EU GDPR Used To Extort Ransomware Victims

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The EU’s General Data Protection Regulation (GDPR) is being used by a new ransomware group to pressure victims into paying since the fine the victims would have to pay for a reported data breach will cost them more than the criminals are asking for.

The group is called “Ransomed” and was first spotted in August by the cybersecurity analyst Flashpoint. It has a Telegram channel and a “ransomed” domain name for a flagship website. The unique nature of the group comes from its use of GDPR to pressure victims into paying once it has carried out a data breach.

Flashpoint explains: “Ransomed is leveraging an extortion tactic that has not been observed before… This tactic marks a departure from typical extortionist operations by twisting protective laws against victims to justify their illegal attacks.”

Flashpoint adds that Ransomed’s strategy is probably to set ransom payment demands lower than the cost of incurring a fine for a data security violation to increase the chances of a victim paying up.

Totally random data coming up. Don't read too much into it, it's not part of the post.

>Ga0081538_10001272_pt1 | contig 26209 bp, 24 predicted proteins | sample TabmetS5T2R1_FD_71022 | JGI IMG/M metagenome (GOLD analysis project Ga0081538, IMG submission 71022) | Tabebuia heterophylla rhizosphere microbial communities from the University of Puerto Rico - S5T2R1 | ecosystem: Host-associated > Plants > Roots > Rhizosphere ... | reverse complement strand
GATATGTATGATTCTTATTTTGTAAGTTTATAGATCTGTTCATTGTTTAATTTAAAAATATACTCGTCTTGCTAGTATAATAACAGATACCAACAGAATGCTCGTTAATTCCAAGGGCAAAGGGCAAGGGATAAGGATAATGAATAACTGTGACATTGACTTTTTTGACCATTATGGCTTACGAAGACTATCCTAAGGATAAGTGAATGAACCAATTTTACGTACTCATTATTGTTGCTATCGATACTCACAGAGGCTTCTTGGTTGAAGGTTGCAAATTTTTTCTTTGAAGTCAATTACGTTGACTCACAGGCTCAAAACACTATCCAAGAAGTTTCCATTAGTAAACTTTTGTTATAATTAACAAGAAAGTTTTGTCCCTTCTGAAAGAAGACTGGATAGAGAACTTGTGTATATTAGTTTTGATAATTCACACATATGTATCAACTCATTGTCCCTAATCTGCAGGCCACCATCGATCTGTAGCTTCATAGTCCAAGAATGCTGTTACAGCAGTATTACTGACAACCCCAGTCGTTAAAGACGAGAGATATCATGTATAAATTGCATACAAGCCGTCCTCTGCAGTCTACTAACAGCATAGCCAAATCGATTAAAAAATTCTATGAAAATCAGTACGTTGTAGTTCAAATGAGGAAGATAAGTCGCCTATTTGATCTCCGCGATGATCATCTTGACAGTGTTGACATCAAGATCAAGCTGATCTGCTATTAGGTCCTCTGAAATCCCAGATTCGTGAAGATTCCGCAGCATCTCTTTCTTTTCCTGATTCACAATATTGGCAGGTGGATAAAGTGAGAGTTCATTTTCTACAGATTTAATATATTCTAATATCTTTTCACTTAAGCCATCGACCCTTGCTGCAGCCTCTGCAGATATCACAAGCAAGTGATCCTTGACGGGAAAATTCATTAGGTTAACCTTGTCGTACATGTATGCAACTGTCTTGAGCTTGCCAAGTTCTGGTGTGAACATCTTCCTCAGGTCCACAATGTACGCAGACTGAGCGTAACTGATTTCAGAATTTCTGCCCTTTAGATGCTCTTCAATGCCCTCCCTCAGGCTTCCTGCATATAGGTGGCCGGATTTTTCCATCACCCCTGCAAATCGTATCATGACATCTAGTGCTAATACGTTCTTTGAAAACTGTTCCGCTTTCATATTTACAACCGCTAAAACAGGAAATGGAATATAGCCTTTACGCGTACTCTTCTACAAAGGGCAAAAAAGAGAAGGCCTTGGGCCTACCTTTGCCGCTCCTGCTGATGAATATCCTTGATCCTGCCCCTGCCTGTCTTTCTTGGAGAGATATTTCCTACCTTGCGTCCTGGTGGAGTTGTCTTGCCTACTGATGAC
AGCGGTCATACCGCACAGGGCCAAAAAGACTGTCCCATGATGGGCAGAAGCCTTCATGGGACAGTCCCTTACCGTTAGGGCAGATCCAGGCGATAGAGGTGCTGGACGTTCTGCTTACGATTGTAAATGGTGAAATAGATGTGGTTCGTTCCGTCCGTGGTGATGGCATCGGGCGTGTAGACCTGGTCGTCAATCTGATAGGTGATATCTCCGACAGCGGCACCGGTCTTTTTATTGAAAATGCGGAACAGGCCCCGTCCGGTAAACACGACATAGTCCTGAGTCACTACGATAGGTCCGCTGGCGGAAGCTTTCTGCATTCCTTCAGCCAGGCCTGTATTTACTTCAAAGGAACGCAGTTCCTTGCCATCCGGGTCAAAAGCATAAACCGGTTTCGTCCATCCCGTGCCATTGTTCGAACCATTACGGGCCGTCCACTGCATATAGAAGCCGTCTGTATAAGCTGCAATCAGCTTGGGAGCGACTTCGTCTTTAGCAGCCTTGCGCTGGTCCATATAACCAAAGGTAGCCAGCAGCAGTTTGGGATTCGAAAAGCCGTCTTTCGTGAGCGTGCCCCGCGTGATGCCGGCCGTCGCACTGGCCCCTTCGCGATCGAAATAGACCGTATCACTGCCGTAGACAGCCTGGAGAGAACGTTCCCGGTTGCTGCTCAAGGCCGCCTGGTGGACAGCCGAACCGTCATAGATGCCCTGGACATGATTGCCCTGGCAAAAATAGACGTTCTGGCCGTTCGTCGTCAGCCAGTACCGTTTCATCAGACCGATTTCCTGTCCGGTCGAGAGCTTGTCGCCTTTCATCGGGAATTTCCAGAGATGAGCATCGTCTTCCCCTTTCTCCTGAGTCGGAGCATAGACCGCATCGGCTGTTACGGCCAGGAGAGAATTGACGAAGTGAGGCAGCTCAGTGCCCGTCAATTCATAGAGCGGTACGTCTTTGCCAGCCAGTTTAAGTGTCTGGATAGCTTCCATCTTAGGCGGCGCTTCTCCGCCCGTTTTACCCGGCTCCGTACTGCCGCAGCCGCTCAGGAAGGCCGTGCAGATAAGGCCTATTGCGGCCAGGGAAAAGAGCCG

According to Cybernews, fines for GDPR infringements range from the low hundreds to the multi-million. This makes Ransomed’s choice of ‘negotiating’ tactics seem more logical than it first appears, and Flashpoint claims its disclosed demands from victims to date range from €50,000 to €200,000.

Another strange move by the ransomware group is their willingness to list two cryptocurrency wallets for Bitcoin payments, while typical threat actors never make their wallet addresses public.

Flashpoint states it is too early to say whether Ransomed, which they have linked to the embattled cybercriminal platform BreachForums, will prove to be anything like an advanced persistent threat.